Judge Barker rejected the company’s original bid for IGas costs covering preparation and the entire two-and-a-half day hearing attended by two barristers and four solicitors. He also reduced the sum requested for incremental costs and ordered Mr Crane to pay £1,200.
The chief executive of IGas, Stephen Bowler, said this evening in a formal statement to shareholders:
“We are pleased that the High Court has renewed this injunction which gives assurance to employees, contractors, suppliers and the general public that they can go about their lawful business without intimidation and unlawful activity from activists.
“We have continued to experience situations where activists are putting themselves and others at risk, which is unacceptable. We have a duty of care to take the appropriate steps to ensure the safety and wellbeing of everyone in and around our sites.”
Mr Crane said the result was not what he had hoped for. But he said involvement in the case had secured important changes in the order.
“We have to keep chipping away at these injunctions. It is critical that injunctions sought against “persons unknown” are challenged.”
He also said his lawyer had introduced new arguments that had not been presented at previous injunction hearings.
Vicki Elcoate and Pat Smith, who were “interested parties” in the Angus injunction, said:
“We are relieved that the Judge saw fit to strike out the list of names in the injunction which were wrongly included.
“We know how distressing it was to the people concerned and how intimidating it is to be stalked on Facebook by an oil company and served with an injunction through Facebook Messenger.
“To have to fight this without legal representation because of the cost – and prepare for the case and speak at the High Court was extremely one-sided.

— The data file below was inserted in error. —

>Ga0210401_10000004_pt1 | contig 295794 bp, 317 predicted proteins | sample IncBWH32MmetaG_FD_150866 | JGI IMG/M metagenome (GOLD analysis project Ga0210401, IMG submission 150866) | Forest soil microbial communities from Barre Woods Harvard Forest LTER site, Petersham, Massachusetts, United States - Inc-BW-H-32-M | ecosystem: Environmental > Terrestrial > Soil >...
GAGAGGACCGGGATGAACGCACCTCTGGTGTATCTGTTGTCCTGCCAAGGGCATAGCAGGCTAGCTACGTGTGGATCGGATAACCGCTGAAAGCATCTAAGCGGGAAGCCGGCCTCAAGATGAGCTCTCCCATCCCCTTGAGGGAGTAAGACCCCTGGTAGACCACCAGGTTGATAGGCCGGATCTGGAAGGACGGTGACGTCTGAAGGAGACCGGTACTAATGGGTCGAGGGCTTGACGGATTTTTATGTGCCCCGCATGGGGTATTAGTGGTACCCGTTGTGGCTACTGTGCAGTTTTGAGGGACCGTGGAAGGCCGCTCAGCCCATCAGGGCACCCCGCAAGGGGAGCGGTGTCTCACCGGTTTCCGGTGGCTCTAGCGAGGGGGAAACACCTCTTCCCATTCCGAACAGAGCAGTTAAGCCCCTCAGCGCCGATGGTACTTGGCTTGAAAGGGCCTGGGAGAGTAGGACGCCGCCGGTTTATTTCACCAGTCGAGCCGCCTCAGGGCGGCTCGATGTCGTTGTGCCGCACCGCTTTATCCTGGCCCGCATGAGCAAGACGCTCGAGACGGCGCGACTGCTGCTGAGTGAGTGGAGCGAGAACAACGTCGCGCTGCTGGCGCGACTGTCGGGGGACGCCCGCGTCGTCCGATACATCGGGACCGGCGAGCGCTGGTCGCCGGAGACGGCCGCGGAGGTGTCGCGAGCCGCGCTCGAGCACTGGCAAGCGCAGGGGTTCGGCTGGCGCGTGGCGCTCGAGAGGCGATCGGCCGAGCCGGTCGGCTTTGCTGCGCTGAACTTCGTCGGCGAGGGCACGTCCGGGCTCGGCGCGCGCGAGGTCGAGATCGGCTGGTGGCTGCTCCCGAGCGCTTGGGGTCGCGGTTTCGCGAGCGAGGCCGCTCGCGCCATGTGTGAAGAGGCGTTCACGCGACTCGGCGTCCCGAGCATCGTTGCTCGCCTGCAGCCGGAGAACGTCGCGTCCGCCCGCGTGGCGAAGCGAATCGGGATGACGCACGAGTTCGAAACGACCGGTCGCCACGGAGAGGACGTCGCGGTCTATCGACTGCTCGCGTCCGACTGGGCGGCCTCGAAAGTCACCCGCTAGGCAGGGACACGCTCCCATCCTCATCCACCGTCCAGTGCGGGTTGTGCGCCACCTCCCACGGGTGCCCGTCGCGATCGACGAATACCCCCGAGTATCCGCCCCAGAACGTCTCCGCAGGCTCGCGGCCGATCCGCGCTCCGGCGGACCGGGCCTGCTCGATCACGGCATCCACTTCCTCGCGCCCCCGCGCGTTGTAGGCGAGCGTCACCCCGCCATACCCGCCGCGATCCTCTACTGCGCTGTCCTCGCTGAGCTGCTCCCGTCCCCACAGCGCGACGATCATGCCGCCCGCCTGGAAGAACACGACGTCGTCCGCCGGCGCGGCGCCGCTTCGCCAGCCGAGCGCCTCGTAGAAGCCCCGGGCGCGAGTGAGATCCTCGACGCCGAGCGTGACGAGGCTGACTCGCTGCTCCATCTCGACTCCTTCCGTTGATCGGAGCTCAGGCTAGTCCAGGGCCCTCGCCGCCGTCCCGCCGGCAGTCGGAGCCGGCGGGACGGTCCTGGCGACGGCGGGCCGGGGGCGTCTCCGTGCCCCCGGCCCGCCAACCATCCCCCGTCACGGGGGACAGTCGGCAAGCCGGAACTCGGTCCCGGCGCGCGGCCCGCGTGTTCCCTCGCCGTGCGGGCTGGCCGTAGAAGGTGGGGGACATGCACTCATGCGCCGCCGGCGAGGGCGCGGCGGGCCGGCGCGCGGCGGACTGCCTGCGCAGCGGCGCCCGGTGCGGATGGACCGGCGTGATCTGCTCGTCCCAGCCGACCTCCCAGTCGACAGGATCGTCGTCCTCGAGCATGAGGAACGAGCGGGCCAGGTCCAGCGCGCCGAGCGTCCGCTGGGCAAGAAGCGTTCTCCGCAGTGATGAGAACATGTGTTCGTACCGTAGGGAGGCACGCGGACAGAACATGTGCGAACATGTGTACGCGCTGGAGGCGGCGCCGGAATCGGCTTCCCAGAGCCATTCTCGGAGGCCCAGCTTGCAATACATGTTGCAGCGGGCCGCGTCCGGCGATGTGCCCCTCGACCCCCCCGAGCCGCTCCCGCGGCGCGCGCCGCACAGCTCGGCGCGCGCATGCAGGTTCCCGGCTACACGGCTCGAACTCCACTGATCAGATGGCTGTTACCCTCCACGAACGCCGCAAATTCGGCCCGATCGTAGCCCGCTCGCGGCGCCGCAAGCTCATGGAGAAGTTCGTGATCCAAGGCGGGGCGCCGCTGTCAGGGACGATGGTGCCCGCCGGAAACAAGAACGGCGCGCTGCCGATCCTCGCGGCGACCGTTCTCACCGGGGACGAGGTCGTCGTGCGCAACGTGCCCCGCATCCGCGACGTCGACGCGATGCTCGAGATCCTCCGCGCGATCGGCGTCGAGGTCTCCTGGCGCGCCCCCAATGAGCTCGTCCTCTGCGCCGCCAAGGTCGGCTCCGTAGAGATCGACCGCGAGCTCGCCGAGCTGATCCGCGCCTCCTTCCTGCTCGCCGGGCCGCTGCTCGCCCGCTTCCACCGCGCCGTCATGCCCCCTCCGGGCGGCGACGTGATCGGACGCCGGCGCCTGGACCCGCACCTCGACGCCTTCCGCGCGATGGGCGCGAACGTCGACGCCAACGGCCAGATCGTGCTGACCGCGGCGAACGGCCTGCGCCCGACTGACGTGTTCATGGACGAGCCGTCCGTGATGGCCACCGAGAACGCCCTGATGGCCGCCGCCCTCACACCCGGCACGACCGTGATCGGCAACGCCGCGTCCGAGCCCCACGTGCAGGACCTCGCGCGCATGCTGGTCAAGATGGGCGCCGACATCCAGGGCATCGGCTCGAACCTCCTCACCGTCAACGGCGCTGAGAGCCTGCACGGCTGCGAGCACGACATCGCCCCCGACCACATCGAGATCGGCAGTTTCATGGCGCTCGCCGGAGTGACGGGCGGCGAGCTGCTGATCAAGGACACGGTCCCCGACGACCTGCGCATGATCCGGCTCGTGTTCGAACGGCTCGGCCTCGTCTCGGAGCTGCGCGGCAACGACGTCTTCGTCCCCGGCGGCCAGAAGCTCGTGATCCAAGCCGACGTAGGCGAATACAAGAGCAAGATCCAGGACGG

“Angus Energy had a QC and five more lawyers in its team. It is inexcusable that people who have at one time or another objected to an oil drilling proposal on their doorstep have to go through this to clear their names. It is welcome that the Judge listened to the members of the community caught up in this.
“However we are still left with an injunction that pushes ever further the limitations on protest and aims to silence the huge opposition around the country to onshore oil and gas exploration. There appears to be a growing trend for injunctions against all forms of protest and these particular injunctions in the commercial courts need to be challenged at Government level”.
The Green Party MEP, Keith Taylor, who represents the area including the Angus Energy sites, said this evening:
“These are the most restrictive injunctions on oil and gas protest yet. Each one goes a bit further than the last – we’re moving towards a massive clamp down on peaceful protest. These oil and gas companies say that’s not their plan, but it is what is happening.
“All over the South East local communities are being rail-roaded by these big corporate interests who can afford to go to the High Court and buy injunctions. There’s no equality here.
“At the same time they’re using social media to frighten and intimidate local residents by serving them with injunctions that accuse them of being unlawful protestors. This is about the erosion of our civil liberties in the face of a ruthless industry, which aims to wreck our climate, air quality and countryside”.
IGas said the notice of its injunction and a copy of the full text of the order will be made available at http://IGasplc.com
Angus Energy has not commented on its injunction. A previous version of the Angus injunction documents is at http://www.angusenergy.co.uk/site-and-exclusion-zone-injunctions/
Reporting at this hearing was made possible by donations from individual DrillOrDrop readers